Oklahoma's history undeniably includes shameful treatment of minorities, particularly during the first decades of statehood under Democratic Party rule. But those acts are now history, in every sense of the word.
Today, the state is led by a female governor. The House speaker is black and has American Indian heritage. The chief justice of the state Supreme Court is black. Oklahoma's economic growth is creating opportunity for all. Yet some insist that Oklahoma remains subtly hostile to minorities.
An issue brief by the Oklahoma Policy Institute declares Oklahomans have “inherited a legacy of discrimination that historically impeded economic opportunity for people of color and created a wealth deficit that persists today.”
The report notes blacks have lower income and savings than white Oklahomans. The group cites data showing blacks have higher rates for smoking, obesity, cancer, heart-disease mortality, incarceration and unemployment than whites, while having lower levels of educational achievement.
This isn't proof of discrimination. Instead, the data largely demonstrates the impact of personal choices. State policies don't force people to drop out of school, smoke or become obese. Cancer rates and heart problems often spring from tobacco use and the failure to exercise, not from societal discrimination.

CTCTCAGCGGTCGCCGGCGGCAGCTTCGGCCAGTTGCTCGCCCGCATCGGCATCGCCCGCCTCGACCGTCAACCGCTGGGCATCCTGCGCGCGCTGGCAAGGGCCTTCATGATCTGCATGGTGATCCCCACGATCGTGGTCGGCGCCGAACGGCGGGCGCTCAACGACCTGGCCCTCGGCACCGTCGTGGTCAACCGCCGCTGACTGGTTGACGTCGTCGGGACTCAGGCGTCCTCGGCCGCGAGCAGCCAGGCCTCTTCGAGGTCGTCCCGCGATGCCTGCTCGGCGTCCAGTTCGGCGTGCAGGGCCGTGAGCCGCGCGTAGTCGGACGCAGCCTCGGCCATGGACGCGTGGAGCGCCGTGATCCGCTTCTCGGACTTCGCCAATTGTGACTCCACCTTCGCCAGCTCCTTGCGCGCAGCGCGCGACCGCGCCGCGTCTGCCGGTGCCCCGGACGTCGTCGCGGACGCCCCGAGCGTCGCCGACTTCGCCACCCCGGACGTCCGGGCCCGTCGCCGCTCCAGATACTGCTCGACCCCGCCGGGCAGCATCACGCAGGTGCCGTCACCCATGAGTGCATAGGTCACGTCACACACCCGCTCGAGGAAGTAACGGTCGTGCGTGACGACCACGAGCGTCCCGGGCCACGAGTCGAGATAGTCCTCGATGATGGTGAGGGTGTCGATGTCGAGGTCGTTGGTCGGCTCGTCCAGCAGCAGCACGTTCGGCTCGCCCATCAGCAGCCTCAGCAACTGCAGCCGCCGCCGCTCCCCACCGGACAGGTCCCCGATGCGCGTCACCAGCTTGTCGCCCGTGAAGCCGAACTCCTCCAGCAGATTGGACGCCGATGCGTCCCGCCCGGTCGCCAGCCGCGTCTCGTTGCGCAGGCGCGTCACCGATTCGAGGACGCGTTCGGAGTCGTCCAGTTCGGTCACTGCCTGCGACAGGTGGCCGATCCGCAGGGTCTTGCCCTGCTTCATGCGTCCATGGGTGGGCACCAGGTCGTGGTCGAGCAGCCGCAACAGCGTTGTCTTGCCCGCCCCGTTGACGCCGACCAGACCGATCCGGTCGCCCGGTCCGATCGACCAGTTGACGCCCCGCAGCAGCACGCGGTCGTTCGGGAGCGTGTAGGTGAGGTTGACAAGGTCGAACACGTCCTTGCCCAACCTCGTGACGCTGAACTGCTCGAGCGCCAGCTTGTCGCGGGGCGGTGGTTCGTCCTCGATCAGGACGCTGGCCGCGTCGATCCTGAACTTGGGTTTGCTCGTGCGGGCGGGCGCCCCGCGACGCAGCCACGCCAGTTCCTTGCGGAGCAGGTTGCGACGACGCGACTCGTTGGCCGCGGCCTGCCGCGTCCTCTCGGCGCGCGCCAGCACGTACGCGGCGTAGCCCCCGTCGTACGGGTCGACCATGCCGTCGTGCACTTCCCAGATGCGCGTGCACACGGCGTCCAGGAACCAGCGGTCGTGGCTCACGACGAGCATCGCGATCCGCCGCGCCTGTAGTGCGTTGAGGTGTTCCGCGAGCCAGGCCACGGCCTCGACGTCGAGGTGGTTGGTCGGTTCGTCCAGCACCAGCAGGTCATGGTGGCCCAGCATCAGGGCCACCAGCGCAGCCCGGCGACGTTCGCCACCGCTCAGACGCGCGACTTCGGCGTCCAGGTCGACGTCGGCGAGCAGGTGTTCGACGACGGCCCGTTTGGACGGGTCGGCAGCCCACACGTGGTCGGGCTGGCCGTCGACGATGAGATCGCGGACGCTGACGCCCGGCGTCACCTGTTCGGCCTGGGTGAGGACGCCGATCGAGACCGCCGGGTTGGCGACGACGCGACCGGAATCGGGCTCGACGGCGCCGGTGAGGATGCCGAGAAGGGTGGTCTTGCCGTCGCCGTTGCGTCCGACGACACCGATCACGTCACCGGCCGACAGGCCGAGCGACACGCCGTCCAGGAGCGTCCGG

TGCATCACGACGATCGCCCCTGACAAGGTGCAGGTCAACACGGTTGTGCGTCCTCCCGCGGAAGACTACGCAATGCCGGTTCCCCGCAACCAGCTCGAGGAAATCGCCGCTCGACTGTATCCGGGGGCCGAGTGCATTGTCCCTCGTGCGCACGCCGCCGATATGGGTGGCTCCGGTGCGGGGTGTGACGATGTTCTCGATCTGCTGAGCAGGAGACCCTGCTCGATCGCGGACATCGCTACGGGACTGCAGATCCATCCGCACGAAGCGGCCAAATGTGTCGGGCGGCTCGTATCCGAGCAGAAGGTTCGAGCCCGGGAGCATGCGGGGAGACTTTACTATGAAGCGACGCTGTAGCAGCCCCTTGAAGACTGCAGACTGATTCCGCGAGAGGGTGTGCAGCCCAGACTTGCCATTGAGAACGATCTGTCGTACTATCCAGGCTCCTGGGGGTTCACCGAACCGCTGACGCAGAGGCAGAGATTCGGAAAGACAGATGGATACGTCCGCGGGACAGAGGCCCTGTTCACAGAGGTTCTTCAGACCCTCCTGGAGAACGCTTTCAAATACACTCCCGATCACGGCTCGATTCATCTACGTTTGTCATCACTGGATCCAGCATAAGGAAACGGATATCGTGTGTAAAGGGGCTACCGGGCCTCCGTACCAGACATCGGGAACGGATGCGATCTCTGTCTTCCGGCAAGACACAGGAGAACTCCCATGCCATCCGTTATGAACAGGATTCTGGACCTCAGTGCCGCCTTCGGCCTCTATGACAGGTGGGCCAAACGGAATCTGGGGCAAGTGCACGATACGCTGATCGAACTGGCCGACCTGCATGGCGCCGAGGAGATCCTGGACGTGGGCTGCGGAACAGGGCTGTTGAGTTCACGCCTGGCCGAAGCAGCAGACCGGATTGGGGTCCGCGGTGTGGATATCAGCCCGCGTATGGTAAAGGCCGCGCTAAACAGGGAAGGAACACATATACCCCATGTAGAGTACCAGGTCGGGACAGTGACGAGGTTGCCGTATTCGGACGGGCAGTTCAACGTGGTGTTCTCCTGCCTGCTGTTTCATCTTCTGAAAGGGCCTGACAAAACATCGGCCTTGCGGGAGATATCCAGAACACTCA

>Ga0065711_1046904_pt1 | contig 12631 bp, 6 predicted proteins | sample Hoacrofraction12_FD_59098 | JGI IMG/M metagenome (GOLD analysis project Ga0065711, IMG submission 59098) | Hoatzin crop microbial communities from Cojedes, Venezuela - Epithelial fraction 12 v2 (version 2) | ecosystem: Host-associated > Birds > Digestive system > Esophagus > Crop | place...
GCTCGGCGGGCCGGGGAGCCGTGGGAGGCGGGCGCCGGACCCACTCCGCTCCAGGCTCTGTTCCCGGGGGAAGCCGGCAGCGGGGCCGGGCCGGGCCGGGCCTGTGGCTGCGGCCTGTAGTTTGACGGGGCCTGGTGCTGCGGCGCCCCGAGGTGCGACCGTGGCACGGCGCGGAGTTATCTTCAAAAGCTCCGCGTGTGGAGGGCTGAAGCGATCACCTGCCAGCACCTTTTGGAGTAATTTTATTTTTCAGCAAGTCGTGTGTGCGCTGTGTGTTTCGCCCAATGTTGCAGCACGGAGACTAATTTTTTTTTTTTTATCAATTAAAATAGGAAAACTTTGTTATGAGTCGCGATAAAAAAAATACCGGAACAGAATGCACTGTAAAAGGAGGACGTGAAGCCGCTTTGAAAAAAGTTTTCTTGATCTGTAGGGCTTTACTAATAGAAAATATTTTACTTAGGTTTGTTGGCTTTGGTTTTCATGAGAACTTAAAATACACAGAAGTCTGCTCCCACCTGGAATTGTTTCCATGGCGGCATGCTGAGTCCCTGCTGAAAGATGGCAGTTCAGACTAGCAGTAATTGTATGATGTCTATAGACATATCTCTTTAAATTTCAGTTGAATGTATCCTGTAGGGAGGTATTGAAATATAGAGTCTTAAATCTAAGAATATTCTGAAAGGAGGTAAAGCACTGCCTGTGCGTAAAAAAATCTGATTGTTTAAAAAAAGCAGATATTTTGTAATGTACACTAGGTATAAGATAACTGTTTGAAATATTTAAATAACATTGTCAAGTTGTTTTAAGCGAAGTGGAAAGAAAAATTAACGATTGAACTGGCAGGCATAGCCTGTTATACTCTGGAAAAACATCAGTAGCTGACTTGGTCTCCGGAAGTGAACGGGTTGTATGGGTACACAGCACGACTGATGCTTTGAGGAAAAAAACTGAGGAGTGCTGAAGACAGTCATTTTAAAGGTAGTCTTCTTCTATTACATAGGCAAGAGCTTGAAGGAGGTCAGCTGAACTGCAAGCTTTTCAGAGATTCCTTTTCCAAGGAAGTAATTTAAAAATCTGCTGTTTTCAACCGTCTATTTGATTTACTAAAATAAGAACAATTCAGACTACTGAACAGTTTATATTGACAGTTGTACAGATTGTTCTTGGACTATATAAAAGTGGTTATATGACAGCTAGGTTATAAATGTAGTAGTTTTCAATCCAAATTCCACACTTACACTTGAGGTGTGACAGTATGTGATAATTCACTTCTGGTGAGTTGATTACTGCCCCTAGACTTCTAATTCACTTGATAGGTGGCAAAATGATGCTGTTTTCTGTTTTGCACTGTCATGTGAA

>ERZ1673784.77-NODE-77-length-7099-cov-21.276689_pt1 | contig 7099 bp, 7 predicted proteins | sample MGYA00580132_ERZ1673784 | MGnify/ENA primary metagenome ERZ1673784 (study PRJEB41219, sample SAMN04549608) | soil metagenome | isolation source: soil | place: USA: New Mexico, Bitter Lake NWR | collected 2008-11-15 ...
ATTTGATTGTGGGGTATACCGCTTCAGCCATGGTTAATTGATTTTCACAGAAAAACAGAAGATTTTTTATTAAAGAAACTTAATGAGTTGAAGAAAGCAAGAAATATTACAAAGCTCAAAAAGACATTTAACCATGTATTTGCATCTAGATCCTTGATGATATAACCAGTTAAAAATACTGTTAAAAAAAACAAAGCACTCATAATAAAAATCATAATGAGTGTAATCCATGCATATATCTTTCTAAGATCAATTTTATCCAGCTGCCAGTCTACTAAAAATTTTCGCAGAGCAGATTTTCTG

The brief declares, “Hiring discrimination against ex-offenders is well-documented and widespread.” Again, no one forces an individual to commit a crime; business owners aren't eager to hire ex-cons of any color.
OK Policy proposes increasing the number of doctors, offering state matching funds for college savings accounts, emphasizing substance abuse treatment and prevention over incarceration, providing state incentives to hire unemployed workers, and job training. We support corrections reform and agree that Oklahoma needs more doctors. But these reforms would benefit Oklahomans of all races.
The problems OK Policy notes are real. But they're often the result of personal choices, not racism. And they're not limited to the black community.